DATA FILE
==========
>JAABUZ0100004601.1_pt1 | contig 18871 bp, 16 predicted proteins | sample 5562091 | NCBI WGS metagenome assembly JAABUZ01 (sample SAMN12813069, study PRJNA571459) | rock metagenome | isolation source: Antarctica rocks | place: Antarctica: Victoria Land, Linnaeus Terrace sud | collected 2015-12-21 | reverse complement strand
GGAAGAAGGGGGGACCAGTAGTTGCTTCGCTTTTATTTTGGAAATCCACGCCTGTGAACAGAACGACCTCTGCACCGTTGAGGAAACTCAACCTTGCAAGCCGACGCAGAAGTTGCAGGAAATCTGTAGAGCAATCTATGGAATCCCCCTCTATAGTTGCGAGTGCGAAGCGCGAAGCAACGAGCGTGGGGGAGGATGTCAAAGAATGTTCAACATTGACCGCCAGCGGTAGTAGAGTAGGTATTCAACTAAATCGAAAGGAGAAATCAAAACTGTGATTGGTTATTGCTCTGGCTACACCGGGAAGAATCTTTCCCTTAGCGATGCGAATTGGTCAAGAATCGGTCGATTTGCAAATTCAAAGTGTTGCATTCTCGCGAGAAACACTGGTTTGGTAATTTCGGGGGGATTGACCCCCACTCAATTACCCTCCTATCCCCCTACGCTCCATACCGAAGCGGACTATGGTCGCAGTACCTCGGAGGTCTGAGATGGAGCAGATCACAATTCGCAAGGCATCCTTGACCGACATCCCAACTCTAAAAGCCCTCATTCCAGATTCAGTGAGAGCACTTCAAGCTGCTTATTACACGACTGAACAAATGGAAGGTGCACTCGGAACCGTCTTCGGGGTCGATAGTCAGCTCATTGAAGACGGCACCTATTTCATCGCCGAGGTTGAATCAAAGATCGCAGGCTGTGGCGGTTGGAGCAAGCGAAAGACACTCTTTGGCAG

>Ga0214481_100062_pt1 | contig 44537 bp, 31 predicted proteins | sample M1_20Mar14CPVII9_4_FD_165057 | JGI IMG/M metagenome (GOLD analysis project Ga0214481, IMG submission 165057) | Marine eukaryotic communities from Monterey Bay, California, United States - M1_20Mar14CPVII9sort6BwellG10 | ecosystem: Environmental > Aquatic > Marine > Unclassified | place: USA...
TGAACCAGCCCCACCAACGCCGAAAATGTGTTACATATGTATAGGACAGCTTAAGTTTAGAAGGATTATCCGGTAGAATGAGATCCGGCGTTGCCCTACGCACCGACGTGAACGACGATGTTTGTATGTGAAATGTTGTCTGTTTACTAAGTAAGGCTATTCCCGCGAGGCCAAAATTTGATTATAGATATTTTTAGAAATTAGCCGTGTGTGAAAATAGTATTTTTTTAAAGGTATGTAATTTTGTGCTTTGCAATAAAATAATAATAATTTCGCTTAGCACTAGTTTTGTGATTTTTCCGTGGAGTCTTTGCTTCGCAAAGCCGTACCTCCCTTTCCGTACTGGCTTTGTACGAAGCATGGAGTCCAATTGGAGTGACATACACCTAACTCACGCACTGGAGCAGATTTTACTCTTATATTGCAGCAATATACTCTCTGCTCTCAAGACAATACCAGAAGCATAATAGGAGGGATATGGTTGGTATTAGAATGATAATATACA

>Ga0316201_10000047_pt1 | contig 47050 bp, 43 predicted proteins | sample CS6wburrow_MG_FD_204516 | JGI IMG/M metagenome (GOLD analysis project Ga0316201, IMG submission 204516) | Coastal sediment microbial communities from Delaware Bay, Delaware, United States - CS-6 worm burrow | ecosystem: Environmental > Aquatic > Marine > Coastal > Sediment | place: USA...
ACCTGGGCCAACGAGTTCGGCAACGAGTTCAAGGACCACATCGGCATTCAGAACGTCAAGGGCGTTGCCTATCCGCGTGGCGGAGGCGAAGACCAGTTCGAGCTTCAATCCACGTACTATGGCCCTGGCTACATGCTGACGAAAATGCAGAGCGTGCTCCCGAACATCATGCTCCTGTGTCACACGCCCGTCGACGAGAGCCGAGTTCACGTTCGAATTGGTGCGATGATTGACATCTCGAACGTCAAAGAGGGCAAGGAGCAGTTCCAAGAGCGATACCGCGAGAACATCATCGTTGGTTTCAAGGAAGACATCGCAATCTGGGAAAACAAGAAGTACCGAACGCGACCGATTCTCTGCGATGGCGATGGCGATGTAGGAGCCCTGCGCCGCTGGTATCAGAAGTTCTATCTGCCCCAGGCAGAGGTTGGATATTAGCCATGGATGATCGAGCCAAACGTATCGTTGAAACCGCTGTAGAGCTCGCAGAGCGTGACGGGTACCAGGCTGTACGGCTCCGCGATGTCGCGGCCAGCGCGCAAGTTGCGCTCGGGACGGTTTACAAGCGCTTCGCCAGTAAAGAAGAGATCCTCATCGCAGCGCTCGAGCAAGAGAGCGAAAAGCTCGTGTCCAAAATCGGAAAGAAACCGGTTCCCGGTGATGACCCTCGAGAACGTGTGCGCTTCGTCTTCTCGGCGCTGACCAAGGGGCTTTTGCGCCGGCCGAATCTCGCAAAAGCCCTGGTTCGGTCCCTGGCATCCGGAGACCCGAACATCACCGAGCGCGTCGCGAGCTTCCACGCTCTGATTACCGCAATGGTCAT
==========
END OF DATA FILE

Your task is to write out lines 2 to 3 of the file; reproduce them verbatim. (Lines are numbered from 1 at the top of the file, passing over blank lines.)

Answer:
GGAAGAAGGGGGGACCAGTAGTTGCTTCGCTTTTATTTTGGAAATCCACGCCTGTGAACAGAACGACCTCTGCACCGTTGAGGAAACTCAACCTTGCAAGCCGACGCAGAAGTTGCAGGAAATCTGTAGAGCAATCTATGGAATCCCCCTCTATAGTTGCGAGTGCGAAGCGCGAAGCAACGAGCGTGGGGGAGGATGTCAAAGAATGTTCAACATTGACCGCCAGCGGTAGTAGAGTAGGTATTCAACTAAATCGAAAGGAGAAATCAAAACTGTGATTGGTTATTGCTCTGGCTACACCGGGAAGAATCTTTCCCTTAGCGATGCGAATTGGTCAAGAATCGGTCGATTTGCAAATTCAAAGTGTTGCATTCTCGCGAGAAACACTGGTTTGGTAATTTCGGGGGGATTGACCCCCACTCAATTACCCTCCTATCCCCCTACGCTCCATACCGAAGCGGACTATGGTCGCAGTACCTCGGAGGTCTGAGATGGAGCAGATCACAATTCGCAAGGCATCCTTGACCGACATCCCAACTCTAAAAGCCCTCATTCCAGATTCAGTGAGAGCACTTCAAGCTGCTTATTACACGACTGAACAAATGGAAGGTGCACTCGGAACCGTCTTCGGGGTCGATAGTCAGCTCATTGAAGACGGCACCTATTTCATCGCCGAGGTTGAATCAAAGATCGCAGGCTGTGGCGGTTGGAGCAAGCGAAAGACACTCTTTGGCAG

>Ga0214481_100062_pt1 | contig 44537 bp, 31 predicted proteins | sample M1_20Mar14CPVII9_4_FD_165057 | JGI IMG/M metagenome (GOLD analysis project Ga0214481, IMG submission 165057) | Marine eukaryotic communities from Monterey Bay, California, United States - M1_20Mar14CPVII9sort6BwellG10 | ecosystem: Environmental > Aquatic > Marine > Unclassified | place: USA...